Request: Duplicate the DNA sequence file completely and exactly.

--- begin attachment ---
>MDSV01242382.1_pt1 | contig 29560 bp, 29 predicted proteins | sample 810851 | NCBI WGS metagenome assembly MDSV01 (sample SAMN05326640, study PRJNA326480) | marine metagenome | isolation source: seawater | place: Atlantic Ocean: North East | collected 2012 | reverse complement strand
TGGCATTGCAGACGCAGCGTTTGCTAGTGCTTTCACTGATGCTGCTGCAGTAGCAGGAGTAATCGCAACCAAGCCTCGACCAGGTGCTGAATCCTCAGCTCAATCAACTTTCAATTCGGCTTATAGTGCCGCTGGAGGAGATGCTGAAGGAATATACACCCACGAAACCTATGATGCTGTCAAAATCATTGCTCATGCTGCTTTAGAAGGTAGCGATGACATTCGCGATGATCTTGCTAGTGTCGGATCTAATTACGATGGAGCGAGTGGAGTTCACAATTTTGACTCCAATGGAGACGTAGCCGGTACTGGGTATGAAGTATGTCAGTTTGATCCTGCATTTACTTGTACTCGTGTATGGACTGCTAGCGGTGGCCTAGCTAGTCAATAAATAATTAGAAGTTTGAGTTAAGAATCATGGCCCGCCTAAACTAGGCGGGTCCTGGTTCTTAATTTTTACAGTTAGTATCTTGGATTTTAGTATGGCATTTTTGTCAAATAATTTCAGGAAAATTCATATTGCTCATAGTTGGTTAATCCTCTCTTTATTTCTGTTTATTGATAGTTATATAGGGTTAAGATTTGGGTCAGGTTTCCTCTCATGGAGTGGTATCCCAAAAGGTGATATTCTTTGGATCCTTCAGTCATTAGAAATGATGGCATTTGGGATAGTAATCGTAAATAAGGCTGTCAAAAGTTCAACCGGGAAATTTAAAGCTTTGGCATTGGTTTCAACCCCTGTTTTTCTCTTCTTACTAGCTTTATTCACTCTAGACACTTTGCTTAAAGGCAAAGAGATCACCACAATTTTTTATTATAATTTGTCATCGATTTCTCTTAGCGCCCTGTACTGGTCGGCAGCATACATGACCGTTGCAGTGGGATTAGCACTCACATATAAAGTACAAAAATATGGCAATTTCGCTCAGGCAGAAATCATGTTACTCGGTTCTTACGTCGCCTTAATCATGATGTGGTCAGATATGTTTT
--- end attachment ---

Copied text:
>MDSV01242382.1_pt1 | contig 29560 bp, 29 predicted proteins | sample 810851 | NCBI WGS metagenome assembly MDSV01 (sample SAMN05326640, study PRJNA326480) | marine metagenome | isolation source: seawater | place: Atlantic Ocean: North East | collected 2012 | reverse complement strand
TGGCATTGCAGACGCAGCGTTTGCTAGTGCTTTCACTGATGCTGCTGCAGTAGCAGGAGTAATCGCAACCAAGCCTCGACCAGGTGCTGAATCCTCAGCTCAATCAACTTTCAATTCGGCTTATAGTGCCGCTGGAGGAGATGCTGAAGGAATATACACCCACGAAACCTATGATGCTGTCAAAATCATTGCTCATGCTGCTTTAGAAGGTAGCGATGACATTCGCGATGATCTTGCTAGTGTCGGATCTAATTACGATGGAGCGAGTGGAGTTCACAATTTTGACTCCAATGGAGACGTAGCCGGTACTGGGTATGAAGTATGTCAGTTTGATCCTGCATTTACTTGTACTCGTGTATGGACTGCTAGCGGTGGCCTAGCTAGTCAATAAATAATTAGAAGTTTGAGTTAAGAATCATGGCCCGCCTAAACTAGGCGGGTCCTGGTTCTTAATTTTTACAGTTAGTATCTTGGATTTTAGTATGGCATTTTTGTCAAATAATTTCAGGAAAATTCATATTGCTCATAGTTGGTTAATCCTCTCTTTATTTCTGTTTATTGATAGTTATATAGGGTTAAGATTTGGGTCAGGTTTCCTCTCATGGAGTGGTATCCCAAAAGGTGATATTCTTTGGATCCTTCAGTCATTAGAAATGATGGCATTTGGGATAGTAATCGTAAATAAGGCTGTCAAAAGTTCAACCGGGAAATTTAAAGCTTTGGCATTGGTTTCAACCCCTGTTTTTCTCTTCTTACTAGCTTTATTCACTCTAGACACTTTGCTTAAAGGCAAAGAGATCACCACAATTTTTTATTATAATTTGTCATCGATTTCTCTTAGCGCCCTGTACTGGTCGGCAGCATACATGACCGTTGCAGTGGGATTAGCACTCACATATAAAGTACAAAAATATGGCAATTTCGCTCAGGCAGAAATCATGTTACTCGGTTCTTACGTCGCCTTAATCATGATGTGGTCAGATATGTTTT